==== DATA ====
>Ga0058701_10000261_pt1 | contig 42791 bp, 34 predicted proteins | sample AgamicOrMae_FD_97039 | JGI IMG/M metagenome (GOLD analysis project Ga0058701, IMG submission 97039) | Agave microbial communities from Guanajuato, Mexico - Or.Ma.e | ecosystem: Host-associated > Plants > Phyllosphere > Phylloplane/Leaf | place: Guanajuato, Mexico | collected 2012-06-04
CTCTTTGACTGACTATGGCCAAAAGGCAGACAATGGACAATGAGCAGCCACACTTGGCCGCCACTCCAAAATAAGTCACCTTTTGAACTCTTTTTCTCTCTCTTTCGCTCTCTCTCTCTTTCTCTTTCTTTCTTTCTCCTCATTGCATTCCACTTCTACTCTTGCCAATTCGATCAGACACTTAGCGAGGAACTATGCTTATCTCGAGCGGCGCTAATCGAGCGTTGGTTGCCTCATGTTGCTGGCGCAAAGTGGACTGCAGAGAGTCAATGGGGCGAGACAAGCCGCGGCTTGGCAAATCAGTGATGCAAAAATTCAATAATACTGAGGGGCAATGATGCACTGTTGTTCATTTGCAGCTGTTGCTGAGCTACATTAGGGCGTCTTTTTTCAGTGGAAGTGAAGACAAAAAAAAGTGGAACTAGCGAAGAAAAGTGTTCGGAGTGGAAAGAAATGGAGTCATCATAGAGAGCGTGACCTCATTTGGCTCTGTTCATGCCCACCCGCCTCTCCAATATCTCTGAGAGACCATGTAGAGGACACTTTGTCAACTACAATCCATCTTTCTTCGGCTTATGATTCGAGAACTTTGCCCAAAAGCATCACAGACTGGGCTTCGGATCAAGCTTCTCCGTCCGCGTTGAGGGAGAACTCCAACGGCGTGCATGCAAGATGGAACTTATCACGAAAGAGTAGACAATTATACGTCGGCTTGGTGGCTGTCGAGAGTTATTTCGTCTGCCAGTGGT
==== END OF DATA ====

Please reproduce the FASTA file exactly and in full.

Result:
>Ga0058701_10000261_pt1 | contig 42791 bp, 34 predicted proteins | sample AgamicOrMae_FD_97039 | JGI IMG/M metagenome (GOLD analysis project Ga0058701, IMG submission 97039) | Agave microbial communities from Guanajuato, Mexico - Or.Ma.e | ecosystem: Host-associated > Plants > Phyllosphere > Phylloplane/Leaf | place: Guanajuato, Mexico | collected 2012-06-04
CTCTTTGACTGACTATGGCCAAAAGGCAGACAATGGACAATGAGCAGCCACACTTGGCCGCCACTCCAAAATAAGTCACCTTTTGAACTCTTTTTCTCTCTCTTTCGCTCTCTCTCTCTTTCTCTTTCTTTCTTTCTCCTCATTGCATTCCACTTCTACTCTTGCCAATTCGATCAGACACTTAGCGAGGAACTATGCTTATCTCGAGCGGCGCTAATCGAGCGTTGGTTGCCTCATGTTGCTGGCGCAAAGTGGACTGCAGAGAGTCAATGGGGCGAGACAAGCCGCGGCTTGGCAAATCAGTGATGCAAAAATTCAATAATACTGAGGGGCAATGATGCACTGTTGTTCATTTGCAGCTGTTGCTGAGCTACATTAGGGCGTCTTTTTTCAGTGGAAGTGAAGACAAAAAAAAGTGGAACTAGCGAAGAAAAGTGTTCGGAGTGGAAAGAAATGGAGTCATCATAGAGAGCGTGACCTCATTTGGCTCTGTTCATGCCCACCCGCCTCTCCAATATCTCTGAGAGACCATGTAGAGGACACTTTGTCAACTACAATCCATCTTTCTTCGGCTTATGATTCGAGAACTTTGCCCAAAAGCATCACAGACTGGGCTTCGGATCAAGCTTCTCCGTCCGCGTTGAGGGAGAACTCCAACGGCGTGCATGCAAGATGGAACTTATCACGAAAGAGTAGACAATTATACGTCGGCTTGGTGGCTGTCGAGAGTTATTTCGTCTGCCAGTGGT